My France – Clovis Cornillac


Actor Clovis Cornillac loves the diversity of Paris but will always return to his home town of Lyon, he tells Pierre de Villiers

Actor Clovis Cornillac loves the diversity of Paris but will always return to his home town of Lyon, he tells Pierre de Villiers You were born in Lyon. Does the city still hold a special place in your heart?Absolutely. I live in Paris now but I am from Lyon (pictured below) and definitely feel very close to the place. My whole family are from there and I try and go back as often as I can. I actually opened a restaurant in Lyon recently called Jofe that serves Mediterranean food so I try and drop by whenever I find a moment. I also love the Lyon football club and have a lot of friends there so there are several reasons for me to spend time in the city.

What do you think makes Lyon such a special place?Lyon’s a strange but lovely place, really. During World War II it is where the Resistance was and you can understand why. There is still a flourishing underground scene. There are actually two levels to the city; there is the bourgeois, which you can see all around you, and then there is the underground with great rock music and other things. This level is hidden and you have to really explore the city to find it, which is great. Then there’s the fact that Lyon is only one hour from the mountains and one hour from the Mediterranean, which is perfect. It’s the centre of Europe.

What about Paris? Do you like living there?Oh yes. Paris is beautiful. I love everything about the city. I particularly like its diversity. You can walk for ten minutes and everything around you changes.

Is there a particular theatre in Paris that you are fond of?Yes, the Th��tre des Bouffes du Nord (behind the Gare du Nord) is special because that’s where I did my first play. Then you also have the lovely Th��tre National de la Colline. Paris is great place when it comes to theatres.

Your parents were actors. Is that why you become an actor? Well, I did want to become an actor from a young age but I couldn’t say if it’s because of my mother and father. You know, when you are a child you don’t want to do the same thing as your parents. And the picture they painted when it comes to acting was that it was by no means an easy thing to do. The truth is that usually it’s hard for actors and then sometimes, as in my case, you get lucky.

So you don’t want your own children to become actors?I hope not. There are loads of other things out there for them to do.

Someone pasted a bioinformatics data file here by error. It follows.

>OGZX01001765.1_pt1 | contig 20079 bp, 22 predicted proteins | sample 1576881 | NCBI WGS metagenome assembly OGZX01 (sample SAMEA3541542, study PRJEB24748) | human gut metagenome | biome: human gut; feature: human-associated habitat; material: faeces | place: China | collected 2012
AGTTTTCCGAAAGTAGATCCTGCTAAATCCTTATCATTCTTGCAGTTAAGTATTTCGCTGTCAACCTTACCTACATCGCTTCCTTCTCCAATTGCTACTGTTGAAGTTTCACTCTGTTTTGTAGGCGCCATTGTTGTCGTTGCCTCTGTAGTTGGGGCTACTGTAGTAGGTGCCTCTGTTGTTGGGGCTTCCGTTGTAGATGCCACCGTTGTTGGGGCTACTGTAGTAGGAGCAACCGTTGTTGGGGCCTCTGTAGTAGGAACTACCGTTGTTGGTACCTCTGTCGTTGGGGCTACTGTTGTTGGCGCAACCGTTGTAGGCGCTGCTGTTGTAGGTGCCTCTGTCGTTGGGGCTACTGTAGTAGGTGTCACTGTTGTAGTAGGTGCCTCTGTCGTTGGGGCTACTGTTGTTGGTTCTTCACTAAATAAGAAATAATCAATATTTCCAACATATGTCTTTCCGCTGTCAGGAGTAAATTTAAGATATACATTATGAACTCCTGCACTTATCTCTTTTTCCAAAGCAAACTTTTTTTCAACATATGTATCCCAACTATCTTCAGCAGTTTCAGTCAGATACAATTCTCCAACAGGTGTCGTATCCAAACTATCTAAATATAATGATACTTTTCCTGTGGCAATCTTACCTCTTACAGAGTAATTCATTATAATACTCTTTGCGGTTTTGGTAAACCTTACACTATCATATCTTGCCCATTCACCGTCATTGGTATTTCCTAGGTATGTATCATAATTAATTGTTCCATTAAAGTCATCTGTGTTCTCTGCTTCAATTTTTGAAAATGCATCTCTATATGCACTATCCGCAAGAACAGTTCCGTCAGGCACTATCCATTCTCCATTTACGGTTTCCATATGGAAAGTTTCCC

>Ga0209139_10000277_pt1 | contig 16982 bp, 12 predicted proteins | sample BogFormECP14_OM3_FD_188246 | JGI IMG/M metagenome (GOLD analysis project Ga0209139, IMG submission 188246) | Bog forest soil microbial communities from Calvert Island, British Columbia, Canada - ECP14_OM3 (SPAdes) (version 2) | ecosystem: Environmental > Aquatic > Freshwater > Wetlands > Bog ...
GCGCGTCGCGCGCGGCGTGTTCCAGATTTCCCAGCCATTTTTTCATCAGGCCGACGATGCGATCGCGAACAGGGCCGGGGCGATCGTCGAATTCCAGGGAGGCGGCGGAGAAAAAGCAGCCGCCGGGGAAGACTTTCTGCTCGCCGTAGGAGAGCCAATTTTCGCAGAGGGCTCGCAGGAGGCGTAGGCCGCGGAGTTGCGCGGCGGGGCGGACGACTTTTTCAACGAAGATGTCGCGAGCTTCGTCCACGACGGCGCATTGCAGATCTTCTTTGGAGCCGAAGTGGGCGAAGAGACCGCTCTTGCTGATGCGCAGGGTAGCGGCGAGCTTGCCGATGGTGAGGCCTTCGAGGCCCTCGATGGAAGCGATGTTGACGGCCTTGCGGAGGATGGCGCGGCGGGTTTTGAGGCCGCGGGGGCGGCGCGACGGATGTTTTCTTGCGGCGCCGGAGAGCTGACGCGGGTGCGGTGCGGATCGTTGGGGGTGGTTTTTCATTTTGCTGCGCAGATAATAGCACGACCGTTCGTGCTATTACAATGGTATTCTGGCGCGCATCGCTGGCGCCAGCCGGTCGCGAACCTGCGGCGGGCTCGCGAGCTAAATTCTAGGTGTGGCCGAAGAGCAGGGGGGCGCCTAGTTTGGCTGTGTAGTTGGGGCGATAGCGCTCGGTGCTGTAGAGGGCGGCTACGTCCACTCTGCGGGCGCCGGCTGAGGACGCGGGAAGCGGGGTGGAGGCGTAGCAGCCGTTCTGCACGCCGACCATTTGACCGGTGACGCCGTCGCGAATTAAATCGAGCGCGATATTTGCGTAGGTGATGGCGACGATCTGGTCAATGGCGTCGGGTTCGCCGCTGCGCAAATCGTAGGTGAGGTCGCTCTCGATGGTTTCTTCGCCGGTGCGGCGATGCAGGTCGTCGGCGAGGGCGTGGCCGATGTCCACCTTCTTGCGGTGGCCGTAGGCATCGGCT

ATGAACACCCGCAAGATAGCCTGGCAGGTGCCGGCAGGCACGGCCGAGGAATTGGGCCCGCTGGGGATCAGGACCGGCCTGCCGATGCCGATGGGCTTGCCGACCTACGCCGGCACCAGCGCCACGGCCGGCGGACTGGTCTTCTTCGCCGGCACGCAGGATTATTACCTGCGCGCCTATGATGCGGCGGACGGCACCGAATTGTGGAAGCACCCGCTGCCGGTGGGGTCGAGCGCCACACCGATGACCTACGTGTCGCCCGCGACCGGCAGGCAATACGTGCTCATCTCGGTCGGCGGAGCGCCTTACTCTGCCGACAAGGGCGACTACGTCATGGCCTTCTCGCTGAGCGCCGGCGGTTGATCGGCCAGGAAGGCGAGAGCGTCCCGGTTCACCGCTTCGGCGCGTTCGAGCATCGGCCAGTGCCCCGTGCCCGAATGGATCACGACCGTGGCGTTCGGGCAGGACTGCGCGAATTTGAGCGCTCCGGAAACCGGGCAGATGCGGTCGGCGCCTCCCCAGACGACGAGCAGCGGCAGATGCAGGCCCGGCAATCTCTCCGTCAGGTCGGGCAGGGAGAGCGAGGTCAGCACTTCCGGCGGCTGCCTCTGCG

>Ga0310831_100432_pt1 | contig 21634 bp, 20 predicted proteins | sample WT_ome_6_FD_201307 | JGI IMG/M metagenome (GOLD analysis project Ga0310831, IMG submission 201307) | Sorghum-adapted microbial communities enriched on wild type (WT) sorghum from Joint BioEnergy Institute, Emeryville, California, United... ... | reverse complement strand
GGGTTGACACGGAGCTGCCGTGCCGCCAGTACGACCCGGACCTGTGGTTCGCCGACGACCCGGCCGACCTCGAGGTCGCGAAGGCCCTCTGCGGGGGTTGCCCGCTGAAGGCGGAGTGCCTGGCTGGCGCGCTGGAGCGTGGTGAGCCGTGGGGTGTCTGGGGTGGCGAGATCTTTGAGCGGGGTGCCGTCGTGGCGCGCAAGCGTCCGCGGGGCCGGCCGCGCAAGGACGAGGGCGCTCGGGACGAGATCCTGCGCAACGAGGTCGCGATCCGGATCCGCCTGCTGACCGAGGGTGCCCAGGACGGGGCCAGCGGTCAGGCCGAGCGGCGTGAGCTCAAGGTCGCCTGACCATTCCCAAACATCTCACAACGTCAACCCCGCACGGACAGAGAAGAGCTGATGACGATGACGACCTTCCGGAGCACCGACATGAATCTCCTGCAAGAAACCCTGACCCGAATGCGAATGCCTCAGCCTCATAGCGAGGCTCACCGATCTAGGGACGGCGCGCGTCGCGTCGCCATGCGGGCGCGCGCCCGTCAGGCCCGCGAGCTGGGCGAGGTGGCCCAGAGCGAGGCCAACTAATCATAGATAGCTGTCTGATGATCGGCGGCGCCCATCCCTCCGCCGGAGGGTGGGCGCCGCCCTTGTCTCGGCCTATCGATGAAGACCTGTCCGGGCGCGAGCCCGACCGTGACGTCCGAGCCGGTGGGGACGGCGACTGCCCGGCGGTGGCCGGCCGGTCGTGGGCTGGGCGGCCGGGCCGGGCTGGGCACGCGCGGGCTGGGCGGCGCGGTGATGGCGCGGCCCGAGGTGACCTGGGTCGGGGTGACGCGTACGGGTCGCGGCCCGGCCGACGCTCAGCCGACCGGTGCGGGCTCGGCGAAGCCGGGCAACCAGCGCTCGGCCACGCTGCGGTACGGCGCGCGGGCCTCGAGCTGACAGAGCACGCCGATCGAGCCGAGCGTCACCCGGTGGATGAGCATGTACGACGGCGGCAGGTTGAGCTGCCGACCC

What’s it like being an actor in France at the moment?Oh, I am really happy to be working in France. More than that I love being European. I really hope that cinema in Europe will grow more and that you will have English, French and Italian actors, directors and producers all working together. That’s the best way to do it. If we can start working together but keep our individual identities, that would be wonderful.

Have you ever been tempted to move to Hollywood?I think the American people are great. In fact, I think the country is even better now thanks to Barack Obama. The problem is that a French man can’t carve out a career for himself over there. Maybe a French girl can do it but not a man. It’s impossible. I could maybe play a bad guy in a Hollywood movie. I would do it with pleasure if they ask me to, but it’s not my life. The bottom line is Americans are making really beautiful films, just not with French actors.

You recently played Ast�rix on the big screen. What’s it like stepping in the shoes of such an iconic French character?I have become more famous in other countries where they speak French, like Belgium and parts of Africa. A really good thing to come out of playing Ast�rix is that I became friends with co-star G�rard Depardieu. We have actually just worked together again on a film called Bellamy, which was shot in N�mes.

Your latest film Paris 36  is set in a northeast suburb of Paris during the political upheaval surrounding the rise of the Popular Front in 1936. What attracted you to the movie?That period is very important in France and I remember my grandfather telling me about it. So when this role came up it reminded me so much of my grandfather and, because I knew about this time in French history, I thought it would be wonderful to be involved in the film.Paris 36 is on general release

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